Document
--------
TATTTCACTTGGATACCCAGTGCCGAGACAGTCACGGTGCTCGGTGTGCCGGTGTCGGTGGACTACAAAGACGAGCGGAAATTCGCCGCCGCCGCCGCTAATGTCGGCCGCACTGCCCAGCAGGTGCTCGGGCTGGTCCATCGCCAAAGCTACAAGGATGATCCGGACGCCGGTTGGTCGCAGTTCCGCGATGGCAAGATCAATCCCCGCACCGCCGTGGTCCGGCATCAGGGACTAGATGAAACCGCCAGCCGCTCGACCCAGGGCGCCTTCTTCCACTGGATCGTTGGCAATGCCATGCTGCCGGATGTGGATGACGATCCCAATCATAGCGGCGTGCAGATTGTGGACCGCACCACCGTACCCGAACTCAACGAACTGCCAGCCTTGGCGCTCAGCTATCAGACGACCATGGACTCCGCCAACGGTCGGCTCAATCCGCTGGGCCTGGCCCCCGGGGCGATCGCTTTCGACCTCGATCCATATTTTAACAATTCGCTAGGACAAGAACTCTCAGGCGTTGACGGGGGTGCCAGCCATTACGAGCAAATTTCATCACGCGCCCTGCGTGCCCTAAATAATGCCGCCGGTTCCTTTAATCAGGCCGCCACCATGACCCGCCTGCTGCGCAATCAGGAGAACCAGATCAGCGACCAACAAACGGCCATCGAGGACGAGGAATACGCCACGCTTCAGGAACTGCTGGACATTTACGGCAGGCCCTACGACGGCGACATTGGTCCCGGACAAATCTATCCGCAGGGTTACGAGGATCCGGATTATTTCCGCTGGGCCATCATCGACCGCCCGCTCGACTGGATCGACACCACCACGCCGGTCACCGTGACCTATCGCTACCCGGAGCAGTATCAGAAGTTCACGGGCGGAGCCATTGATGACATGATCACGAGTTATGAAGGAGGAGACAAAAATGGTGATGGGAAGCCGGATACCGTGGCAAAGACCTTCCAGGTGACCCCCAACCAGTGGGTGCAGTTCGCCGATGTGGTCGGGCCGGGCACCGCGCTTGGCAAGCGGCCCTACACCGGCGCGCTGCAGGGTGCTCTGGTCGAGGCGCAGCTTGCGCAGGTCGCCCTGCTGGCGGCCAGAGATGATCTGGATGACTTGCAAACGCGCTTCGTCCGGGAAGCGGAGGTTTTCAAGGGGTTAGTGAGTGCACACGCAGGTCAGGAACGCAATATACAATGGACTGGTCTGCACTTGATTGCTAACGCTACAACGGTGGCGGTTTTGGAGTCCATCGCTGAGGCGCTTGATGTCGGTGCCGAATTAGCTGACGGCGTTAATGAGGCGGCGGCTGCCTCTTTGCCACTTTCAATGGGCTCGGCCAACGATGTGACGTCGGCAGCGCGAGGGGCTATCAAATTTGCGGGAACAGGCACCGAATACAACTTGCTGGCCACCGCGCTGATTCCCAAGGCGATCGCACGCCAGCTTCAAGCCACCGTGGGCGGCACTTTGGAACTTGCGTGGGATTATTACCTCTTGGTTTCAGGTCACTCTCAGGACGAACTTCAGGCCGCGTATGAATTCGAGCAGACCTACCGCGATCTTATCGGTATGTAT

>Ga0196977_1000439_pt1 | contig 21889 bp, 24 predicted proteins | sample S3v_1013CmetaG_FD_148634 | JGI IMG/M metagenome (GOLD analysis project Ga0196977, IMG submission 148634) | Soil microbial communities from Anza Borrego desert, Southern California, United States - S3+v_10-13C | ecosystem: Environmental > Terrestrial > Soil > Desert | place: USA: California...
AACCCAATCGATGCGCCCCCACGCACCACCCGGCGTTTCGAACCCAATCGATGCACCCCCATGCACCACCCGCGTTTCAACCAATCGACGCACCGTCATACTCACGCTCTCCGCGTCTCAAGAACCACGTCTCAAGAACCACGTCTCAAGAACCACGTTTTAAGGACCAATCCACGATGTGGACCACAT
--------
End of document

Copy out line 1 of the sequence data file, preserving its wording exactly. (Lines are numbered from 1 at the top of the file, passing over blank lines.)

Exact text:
TATTTCACTTGGATACCCAGTGCCGAGACAGTCACGGTGCTCGGTGTGCCGGTGTCGGTGGACTACAAAGACGAGCGGAAATTCGCCGCCGCCGCCGCTAATGTCGGCCGCACTGCCCAGCAGGTGCTCGGGCTGGTCCATCGCCAAAGCTACAAGGATGATCCGGACGCCGGTTGGTCGCAGTTCCGCGATGGCAAGATCAATCCCCGCACCGCCGTGGTCCGGCATCAGGGACTAGATGAAACCGCCAGCCGCTCGACCCAGGGCGCCTTCTTCCACTGGATCGTTGGCAATGCCATGCTGCCGGATGTGGATGACGATCCCAATCATAGCGGCGTGCAGATTGTGGACCGCACCACCGTACCCGAACTCAACGAACTGCCAGCCTTGGCGCTCAGCTATCAGACGACCATGGACTCCGCCAACGGTCGGCTCAATCCGCTGGGCCTGGCCCCCGGGGCGATCGCTTTCGACCTCGATCCATATTTTAACAATTCGCTAGGACAAGAACTCTCAGGCGTTGACGGGGGTGCCAGCCATTACGAGCAAATTTCATCACGCGCCCTGCGTGCCCTAAATAATGCCGCCGGTTCCTTTAATCAGGCCGCCACCATGACCCGCCTGCTGCGCAATCAGGAGAACCAGATCAGCGACCAACAAACGGCCATCGAGGACGAGGAATACGCCACGCTTCAGGAACTGCTGGACATTTACGGCAGGCCCTACGACGGCGACATTGGTCCCGGACAAATCTATCCGCAGGGTTACGAGGATCCGGATTATTTCCGCTGGGCCATCATCGACCGCCCGCTCGACTGGATCGACACCACCACGCCGGTCACCGTGACCTATCGCTACCCGGAGCAGTATCAGAAGTTCACGGGCGGAGCCATTGATGACATGATCACGAGTTATGAAGGAGGAGACAAAAATGGTGATGGGAAGCCGGATACCGTGGCAAAGACCTTCCAGGTGACCCCCAACCAGTGGGTGCAGTTCGCCGATGTGGTCGGGCCGGGCACCGCGCTTGGCAAGCGGCCCTACACCGGCGCGCTGCAGGGTGCTCTGGTCGAGGCGCAGCTTGCGCAGGTCGCCCTGCTGGCGGCCAGAGATGATCTGGATGACTTGCAAACGCGCTTCGTCCGGGAAGCGGAGGTTTTCAAGGGGTTAGTGAGTGCACACGCAGGTCAGGAACGCAATATACAATGGACTGGTCTGCACTTGATTGCTAACGCTACAACGGTGGCGGTTTTGGAGTCCATCGCTGAGGCGCTTGATGTCGGTGCCGAATTAGCTGACGGCGTTAATGAGGCGGCGGCTGCCTCTTTGCCACTTTCAATGGGCTCGGCCAACGATGTGACGTCGGCAGCGCGAGGGGCTATCAAATTTGCGGGAACAGGCACCGAATACAACTTGCTGGCCACCGCGCTGATTCCCAAGGCGATCGCACGCCAGCTTCAAGCCACCGTGGGCGGCACTTTGGAACTTGCGTGGGATTATTACCTCTTGGTTTCAGGTCACTCTCAGGACGAACTTCAGGCCGCGTATGAATTCGAGCAGACCTACCGCGATCTTATCGGTATGTAT